Sendzik hopes to move homelessness needle to zero
Public health to consider homelessness initiative
“The reality is, homelessness isn’t a static issue. We can’t control how someone ends up in a place of homelessness, whether it’s through trauma or drugs or addictions, or economic fallout, whatever it may be. But we have to make sure that the system we have in place helps breaks the homelessness cycle as quickly as possible.”
Niagara’s public health and social services committee members will consider becoming part of a recently implemented program called Built for Zero Canada at Tuesday’s meeting — a program Sendzik recommended joining during a discussion on the issue at the March 19 committee meeting.
“I believe in the structure of that program, Built for Zero, and I think staff have spent enough time examining it and understanding and putting the region forward, so we can adopt that concept,” Sendzik said.
“There are a lot of folks doing a lot of heavy lifting around homelessness, but sometimes you need that sort of outside perspective and something like Built for Zero really crystalizes how we’re going to tackle this homeless issue in a very structured and somewhat unconventional way.”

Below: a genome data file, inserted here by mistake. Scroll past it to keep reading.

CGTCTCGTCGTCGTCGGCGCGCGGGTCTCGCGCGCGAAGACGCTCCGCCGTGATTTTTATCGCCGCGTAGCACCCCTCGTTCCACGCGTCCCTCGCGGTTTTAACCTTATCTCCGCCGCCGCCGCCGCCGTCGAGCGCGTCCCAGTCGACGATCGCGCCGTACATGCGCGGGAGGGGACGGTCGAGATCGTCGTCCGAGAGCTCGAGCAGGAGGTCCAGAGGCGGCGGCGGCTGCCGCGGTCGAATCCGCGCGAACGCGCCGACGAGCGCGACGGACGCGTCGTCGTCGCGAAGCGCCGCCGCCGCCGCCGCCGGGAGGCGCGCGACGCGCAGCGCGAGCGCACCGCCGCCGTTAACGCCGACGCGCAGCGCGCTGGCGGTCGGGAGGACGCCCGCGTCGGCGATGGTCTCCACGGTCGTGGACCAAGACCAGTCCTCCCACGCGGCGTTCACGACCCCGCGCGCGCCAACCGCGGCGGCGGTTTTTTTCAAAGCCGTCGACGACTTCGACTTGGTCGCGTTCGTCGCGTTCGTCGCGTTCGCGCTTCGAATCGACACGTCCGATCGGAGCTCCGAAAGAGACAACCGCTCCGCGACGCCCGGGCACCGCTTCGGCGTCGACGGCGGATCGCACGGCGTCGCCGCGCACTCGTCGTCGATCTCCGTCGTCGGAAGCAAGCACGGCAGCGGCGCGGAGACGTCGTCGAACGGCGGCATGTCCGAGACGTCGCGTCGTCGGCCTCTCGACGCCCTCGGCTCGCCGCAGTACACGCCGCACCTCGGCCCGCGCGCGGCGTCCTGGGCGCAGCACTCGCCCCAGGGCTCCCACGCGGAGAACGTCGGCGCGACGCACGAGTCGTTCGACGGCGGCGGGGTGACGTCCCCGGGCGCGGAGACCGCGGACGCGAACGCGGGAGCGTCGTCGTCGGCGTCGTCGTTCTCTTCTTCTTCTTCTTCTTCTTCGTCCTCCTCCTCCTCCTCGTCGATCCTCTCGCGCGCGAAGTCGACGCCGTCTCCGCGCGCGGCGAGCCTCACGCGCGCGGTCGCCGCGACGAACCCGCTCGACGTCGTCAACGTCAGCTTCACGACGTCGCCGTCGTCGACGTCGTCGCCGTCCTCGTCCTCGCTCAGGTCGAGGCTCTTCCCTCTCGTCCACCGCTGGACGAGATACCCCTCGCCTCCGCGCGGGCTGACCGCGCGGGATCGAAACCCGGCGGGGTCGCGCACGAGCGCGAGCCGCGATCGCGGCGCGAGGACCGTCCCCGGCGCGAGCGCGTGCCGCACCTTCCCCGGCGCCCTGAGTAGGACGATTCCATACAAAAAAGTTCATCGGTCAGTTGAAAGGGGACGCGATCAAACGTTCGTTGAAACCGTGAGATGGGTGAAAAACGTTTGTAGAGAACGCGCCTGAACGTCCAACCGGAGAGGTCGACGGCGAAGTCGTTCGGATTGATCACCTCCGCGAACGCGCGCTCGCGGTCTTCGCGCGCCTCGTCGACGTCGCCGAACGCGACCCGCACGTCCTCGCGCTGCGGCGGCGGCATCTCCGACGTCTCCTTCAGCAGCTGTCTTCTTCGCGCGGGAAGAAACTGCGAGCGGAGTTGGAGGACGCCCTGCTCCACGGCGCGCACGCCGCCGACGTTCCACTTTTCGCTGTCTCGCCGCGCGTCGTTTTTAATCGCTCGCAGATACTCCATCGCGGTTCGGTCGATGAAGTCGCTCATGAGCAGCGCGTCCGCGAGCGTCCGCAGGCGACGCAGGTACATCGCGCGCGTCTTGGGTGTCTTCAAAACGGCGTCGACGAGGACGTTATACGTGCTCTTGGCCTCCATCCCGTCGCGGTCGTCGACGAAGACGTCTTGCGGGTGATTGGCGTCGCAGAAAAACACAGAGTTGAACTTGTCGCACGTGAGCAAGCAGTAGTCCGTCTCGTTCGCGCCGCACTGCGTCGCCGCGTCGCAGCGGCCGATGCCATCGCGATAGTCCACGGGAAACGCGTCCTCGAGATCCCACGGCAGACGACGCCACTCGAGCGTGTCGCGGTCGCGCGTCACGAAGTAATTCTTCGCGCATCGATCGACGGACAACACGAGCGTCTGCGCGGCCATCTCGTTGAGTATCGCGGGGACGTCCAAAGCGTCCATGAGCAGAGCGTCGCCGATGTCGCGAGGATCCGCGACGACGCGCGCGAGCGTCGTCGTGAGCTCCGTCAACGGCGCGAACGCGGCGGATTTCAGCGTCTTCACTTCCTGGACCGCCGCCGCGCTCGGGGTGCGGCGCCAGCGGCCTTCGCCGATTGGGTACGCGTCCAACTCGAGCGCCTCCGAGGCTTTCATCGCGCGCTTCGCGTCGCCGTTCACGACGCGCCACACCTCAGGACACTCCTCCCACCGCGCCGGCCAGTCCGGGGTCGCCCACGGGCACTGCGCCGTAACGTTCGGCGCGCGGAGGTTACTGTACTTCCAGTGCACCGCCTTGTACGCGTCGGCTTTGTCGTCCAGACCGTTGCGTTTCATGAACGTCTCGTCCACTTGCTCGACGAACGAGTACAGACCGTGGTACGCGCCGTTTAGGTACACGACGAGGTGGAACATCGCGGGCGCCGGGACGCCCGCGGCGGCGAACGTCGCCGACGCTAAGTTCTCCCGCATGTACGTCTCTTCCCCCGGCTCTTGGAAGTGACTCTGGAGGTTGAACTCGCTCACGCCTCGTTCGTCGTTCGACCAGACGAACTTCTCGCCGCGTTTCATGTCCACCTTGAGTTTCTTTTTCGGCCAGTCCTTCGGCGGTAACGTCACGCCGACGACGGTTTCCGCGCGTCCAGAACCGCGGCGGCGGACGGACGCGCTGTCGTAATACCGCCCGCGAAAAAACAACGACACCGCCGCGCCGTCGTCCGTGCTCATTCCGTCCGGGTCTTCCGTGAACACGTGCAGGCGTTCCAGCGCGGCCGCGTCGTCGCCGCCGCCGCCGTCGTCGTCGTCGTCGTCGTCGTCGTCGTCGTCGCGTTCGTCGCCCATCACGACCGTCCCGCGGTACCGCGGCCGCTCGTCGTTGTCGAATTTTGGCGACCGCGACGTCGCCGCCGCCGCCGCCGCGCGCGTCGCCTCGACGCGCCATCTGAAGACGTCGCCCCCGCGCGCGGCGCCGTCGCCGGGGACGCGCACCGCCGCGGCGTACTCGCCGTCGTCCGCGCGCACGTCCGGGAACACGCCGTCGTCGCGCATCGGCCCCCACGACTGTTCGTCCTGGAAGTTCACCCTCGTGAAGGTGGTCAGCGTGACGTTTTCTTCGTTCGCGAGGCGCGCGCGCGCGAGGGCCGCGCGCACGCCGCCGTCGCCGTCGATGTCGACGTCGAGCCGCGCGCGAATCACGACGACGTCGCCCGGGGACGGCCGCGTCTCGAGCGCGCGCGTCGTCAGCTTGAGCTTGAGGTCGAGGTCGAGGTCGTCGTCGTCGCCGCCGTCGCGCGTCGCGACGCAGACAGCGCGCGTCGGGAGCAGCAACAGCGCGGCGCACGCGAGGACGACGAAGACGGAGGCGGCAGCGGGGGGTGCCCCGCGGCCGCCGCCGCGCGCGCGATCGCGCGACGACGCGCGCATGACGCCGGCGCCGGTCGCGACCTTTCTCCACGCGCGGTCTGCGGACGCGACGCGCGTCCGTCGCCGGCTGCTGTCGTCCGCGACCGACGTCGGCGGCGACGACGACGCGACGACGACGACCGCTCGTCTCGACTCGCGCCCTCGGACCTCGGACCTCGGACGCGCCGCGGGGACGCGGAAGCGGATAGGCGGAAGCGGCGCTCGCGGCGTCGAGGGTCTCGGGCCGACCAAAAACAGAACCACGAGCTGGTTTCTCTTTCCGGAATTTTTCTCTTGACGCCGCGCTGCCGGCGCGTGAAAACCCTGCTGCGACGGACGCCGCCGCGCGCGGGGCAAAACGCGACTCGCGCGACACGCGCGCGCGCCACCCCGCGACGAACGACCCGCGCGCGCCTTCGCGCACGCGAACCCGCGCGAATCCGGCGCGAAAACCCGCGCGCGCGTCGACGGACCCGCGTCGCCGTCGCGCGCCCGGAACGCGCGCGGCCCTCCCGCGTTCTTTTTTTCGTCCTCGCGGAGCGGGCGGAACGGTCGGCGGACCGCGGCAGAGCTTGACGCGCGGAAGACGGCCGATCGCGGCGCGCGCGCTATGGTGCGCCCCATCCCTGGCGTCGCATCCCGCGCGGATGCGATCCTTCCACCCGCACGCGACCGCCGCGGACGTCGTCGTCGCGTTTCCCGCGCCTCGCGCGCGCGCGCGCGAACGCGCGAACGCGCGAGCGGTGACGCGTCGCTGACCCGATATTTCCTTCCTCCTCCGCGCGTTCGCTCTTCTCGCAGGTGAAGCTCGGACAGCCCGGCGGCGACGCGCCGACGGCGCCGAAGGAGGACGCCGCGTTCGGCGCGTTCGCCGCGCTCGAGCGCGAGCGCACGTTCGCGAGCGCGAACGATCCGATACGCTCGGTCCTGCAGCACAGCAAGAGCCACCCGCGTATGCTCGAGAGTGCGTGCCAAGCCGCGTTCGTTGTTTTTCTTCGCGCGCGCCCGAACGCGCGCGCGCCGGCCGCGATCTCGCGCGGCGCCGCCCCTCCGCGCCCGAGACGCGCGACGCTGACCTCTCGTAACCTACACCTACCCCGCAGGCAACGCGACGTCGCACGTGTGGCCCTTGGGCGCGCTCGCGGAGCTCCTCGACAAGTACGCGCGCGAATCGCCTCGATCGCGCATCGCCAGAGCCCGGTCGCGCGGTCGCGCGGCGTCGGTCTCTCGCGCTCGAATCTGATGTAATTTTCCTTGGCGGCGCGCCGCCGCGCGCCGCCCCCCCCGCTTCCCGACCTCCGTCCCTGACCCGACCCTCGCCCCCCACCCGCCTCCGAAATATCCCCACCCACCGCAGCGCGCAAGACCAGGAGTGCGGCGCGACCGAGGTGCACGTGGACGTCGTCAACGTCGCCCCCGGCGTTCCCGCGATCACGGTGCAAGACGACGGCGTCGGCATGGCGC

Sendzik said St. Catharines homelessness issues are being dealt with as well, in report to be presented at tonight’s city council meeting.
The city’s report is a “response to some of the downtown issues, illustrating what the city is doing and who we’re working with to try and address some of the issues that have been raised by businesses in the downtown area.”
Homelessness, he said, is among those issues.
Built for Zero Canada, a program launched by Calgary-based Canadian Alliance to End Homelessness and based on a U.S. program that has so far helped eliminate chronic homelessness in three municipalities, uses real-time data based on individual needs of clients. So far, 38 municipalities across the country have become part of the initiative — including 21 in Ontario.
A report recommending becoming part of the initiative says the Region was one of eight municipalities invited to submit an application to become part of the program, giving homelessness services workers access to resources that would support the Region to achieve a functional end to chronic homelessness, exceeding its required targets set by federal and provincial funders.
Joining the program is expected to cost about $17,500 to participate this year, which can be covered by the existing homelessness services budget.
“Using data to drive how we make decisions and where our networks are going to be placed, and when you look at Built for Zero, a lot of it is data, a lot of it is collecting information on the individuals and then building a continuum of care around the individual, rather than trying to create a box and put everyone in a box,” Sendzik said.